murder case, newspaper posts Facebook photos of suspect and victim - too tabloidy, or public domain?

Where I live, there’s currently an ongoing domestic-murder case (ex-husband “suspected” of killing ex-wife, but after a shootout he had with police the day after the murder - you gotta figure they’ve got the right guy).

The local paper ran pictures of both the victim and the suspect, that they stole (is that the right word?) from each participant’s Facebook page - which they presumably found from whatever sources/connections/investigative tools that they might have.

(Both people have a pretty common name, so if you just typed them into Facebook, you’d be “lucky” to stumble into the correct ones).

I hope to not get too much into the pros/cons of Facebook (I know there’s the whole sarcastic “what’s Facebook?? never heard of it” contingent) - but anyone with a modicum of technical ability can figure out how to post things visible to your Friends only.

But suppose the two people involved had been somewhat lax in their privacy settings, and now the newspaper reporter goes to the respective Facebook pages, and pulls multiple photos to insert right into the middle of the story.

Does this not seem a little bit sleazy (and I guess I’m speaking more in terms of the murder victim - perhaps the perpetrator deserves no respect of privacy)? Or once you post those photos online (in any context) - I guess maybe they just become public domain, for anyone to use for any purpose whatsoever?

Posting things (including photos) online by itself does not make them public domain. If it did, then the latest Hollywood movies would be public domain once they had been posted (illegally) on the Net, and all the content of your newspaper would be public domain once that newspaper had been posted (legally), either for free or for subscription. Putting photos on Facebook does not make them public domain.

Would a screenshot of the Facebook page be considered fair use?

News reporting is one of the situations explicitly mentioned in the fair use section of US copyright law.

Absolutely does not apply to photos. One of the rules of fair use is that you use a small part of the material. Any recognizable part of a photo is too much to qualify. E.g., if a newspaper tries to print a wire service photo but isn’t a subscriber to that particular service, they are in trouble. The wire services rely on copyright protection to exist.

There is no such thing as “public domain” for recently created works anymore. (US Govt. works are freely copyable, but not public domain.) No one has even figured out how to put something into the public domain under the current copyright laws!

So those photos taken off of Facebook are not public domain. The newspaper officially had to ask permission to use them. But a lot of companies just do it anyway since the penalty is trivial. Unless the owner registered with the US copyright office, it’s not worth hiring a lawyer to get paid for the use. The best you can do is file a complaint to get them to stop using it.

The “standards” that used to apply to newspapers have disappeared.

Well its not quite that easy.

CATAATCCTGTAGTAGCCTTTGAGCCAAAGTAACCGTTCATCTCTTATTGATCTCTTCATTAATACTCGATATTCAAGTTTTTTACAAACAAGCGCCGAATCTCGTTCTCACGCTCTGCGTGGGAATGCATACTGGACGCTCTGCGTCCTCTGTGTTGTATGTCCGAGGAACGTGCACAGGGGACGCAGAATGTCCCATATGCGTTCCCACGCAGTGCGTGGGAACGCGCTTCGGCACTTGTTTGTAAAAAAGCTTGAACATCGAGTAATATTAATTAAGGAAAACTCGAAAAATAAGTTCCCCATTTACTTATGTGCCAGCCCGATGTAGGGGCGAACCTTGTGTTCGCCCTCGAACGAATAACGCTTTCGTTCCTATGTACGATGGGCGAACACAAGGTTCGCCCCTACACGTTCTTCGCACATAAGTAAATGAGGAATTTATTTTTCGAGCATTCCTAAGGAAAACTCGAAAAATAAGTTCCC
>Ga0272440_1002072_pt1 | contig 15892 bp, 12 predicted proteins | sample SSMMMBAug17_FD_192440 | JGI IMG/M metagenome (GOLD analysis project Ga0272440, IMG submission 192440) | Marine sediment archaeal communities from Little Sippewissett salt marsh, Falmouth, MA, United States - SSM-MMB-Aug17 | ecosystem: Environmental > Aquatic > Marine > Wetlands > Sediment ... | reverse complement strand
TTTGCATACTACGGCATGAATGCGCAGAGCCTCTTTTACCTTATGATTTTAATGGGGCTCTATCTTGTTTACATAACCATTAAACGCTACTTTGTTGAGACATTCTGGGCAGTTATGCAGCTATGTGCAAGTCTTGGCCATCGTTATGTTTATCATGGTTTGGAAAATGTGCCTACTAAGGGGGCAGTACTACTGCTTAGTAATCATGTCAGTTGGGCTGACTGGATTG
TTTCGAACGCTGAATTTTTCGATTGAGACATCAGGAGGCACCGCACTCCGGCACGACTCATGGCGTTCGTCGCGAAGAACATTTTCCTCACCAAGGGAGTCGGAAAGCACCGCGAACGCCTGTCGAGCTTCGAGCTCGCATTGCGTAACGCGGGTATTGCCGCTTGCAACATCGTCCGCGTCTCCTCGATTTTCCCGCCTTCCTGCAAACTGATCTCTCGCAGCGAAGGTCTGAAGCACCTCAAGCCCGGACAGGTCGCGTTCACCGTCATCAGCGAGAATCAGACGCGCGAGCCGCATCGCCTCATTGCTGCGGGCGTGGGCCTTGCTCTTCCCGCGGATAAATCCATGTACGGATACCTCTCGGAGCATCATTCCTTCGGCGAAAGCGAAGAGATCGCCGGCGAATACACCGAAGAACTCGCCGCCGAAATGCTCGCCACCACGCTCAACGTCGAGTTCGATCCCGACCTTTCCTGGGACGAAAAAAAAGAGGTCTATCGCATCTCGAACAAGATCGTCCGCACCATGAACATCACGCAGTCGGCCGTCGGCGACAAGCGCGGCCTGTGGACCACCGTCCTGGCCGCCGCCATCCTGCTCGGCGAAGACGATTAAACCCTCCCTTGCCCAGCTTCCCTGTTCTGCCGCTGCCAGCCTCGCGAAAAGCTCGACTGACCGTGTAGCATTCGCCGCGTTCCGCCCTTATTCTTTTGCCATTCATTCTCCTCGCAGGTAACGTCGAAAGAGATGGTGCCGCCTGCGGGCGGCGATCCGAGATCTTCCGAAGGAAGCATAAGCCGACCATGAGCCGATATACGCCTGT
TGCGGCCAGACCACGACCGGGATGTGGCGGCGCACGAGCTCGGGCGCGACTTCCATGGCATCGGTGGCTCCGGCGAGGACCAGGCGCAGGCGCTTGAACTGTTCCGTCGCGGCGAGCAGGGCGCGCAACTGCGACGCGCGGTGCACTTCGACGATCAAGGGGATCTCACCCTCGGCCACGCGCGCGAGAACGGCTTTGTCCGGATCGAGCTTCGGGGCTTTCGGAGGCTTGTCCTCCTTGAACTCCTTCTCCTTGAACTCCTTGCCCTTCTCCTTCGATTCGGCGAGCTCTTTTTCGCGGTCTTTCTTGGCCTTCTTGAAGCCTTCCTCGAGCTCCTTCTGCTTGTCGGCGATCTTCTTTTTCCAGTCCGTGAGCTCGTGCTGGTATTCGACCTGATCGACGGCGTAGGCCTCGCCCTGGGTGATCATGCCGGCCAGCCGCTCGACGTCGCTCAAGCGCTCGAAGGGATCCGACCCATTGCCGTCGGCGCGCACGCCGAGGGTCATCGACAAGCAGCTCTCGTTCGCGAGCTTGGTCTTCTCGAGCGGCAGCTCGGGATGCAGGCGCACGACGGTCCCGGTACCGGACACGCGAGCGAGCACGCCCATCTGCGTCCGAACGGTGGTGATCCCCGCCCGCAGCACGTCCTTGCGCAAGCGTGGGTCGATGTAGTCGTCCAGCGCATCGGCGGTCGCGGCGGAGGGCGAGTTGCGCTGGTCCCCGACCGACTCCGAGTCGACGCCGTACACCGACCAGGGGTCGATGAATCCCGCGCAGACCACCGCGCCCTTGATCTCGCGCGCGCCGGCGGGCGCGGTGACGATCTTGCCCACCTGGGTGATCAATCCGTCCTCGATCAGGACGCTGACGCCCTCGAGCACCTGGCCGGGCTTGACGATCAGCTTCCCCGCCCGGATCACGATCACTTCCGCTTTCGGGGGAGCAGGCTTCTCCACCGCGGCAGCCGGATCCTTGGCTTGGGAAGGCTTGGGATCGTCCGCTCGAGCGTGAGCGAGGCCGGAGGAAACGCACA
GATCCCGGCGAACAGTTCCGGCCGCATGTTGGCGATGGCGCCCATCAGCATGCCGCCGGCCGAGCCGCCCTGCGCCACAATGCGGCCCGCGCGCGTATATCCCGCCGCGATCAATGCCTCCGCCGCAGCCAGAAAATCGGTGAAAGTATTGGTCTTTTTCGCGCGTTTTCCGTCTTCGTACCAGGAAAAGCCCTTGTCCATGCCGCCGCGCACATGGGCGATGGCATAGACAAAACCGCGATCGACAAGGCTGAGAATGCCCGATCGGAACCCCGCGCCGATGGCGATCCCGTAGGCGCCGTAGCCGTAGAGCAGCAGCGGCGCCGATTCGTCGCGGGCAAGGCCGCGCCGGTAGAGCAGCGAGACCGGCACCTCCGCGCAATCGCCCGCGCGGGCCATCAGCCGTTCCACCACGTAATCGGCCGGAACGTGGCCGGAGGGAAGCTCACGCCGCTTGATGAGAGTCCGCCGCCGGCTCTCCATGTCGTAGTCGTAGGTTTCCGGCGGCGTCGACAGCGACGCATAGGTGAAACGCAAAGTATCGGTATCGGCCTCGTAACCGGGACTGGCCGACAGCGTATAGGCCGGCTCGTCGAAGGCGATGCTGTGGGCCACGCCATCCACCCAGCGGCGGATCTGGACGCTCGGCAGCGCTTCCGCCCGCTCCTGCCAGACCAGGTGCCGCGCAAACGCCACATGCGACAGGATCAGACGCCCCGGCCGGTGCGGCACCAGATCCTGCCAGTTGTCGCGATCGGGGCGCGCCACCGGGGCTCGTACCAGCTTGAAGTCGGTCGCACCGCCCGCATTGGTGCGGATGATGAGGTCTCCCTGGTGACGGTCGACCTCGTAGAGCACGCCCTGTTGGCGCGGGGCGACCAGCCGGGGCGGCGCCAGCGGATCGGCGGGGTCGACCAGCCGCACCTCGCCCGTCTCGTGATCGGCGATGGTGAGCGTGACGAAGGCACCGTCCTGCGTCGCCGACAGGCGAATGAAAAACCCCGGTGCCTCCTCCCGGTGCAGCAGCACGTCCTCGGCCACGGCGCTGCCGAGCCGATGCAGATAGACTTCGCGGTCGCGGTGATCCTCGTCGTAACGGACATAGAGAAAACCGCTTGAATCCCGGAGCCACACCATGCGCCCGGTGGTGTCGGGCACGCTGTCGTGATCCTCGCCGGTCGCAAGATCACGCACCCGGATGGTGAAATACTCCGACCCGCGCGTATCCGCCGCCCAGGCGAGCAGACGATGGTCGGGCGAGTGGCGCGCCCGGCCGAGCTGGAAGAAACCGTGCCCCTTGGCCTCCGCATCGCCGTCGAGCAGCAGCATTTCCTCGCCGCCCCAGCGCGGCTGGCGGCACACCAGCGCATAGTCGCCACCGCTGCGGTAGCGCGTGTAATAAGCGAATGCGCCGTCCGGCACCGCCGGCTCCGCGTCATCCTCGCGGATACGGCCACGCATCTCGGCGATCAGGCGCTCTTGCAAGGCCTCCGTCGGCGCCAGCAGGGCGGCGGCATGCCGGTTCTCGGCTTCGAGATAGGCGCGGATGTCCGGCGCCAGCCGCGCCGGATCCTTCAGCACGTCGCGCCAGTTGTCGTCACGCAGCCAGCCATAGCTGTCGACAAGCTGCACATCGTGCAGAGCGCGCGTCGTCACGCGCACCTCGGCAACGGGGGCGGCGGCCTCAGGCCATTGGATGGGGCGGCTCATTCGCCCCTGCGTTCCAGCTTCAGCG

Are you sure there is no photo of you available to the world in facebook ?
What about photos that are shared by someone else, and have you tagged in them ?
I look at the local “missing persons” list, and go to the facebook entry, and see if there’s anything there. I notice that often the pages ARE locked down, but there are few timeline entries or photos visible… Perhaps the tagged photos from someone else, or the “profile” photo or photos. I never found any useful info so far :(.

(I found a dead persons family… They were meant to be in one town , "help me find Mr X Y 's family, he was from town Z ",but I found the deceased and his relatives were buried in a tiny town not far away but in the next state… which explains why they were missing from state records… :slight_smile: )

I don’t think it’s as absolute as you suggest. I found this article that discusses the issue at length (PDF link). It mentions several situations where a newspaper publishing a photo probably counts as fair use (though it’s far from clear cut and courts are very inconsistent in their decisions).

There is nothing in copyright law that says any recognizable part of a photograph is too much to qualify as fair use. It’s true that the amount of copied material is an important factor, but generally speaking it’s more about whether or not the amount copied was necessary for the intended use.

An example given in the PDF where fair use almost certainly does apply, would be a newspaper publishing an embarrassing photo that was posted to Twitter or Facebook by a public figure. In that case the photograph is the news, and it’s exactly the sort of thing fair use is intended to protect. The OP’s example is a lot less clear cut, but the newspaper still has a reasonable fair use argument in the circumstances.

The primary reason they can’t claim fair use on wire photos is that it’d be a blatantly obvious case of simply avoiding the licensing fees. Wire services offer a straightforward way to obtain permission. In a case like the OP, seeking permission is difficult or impossible.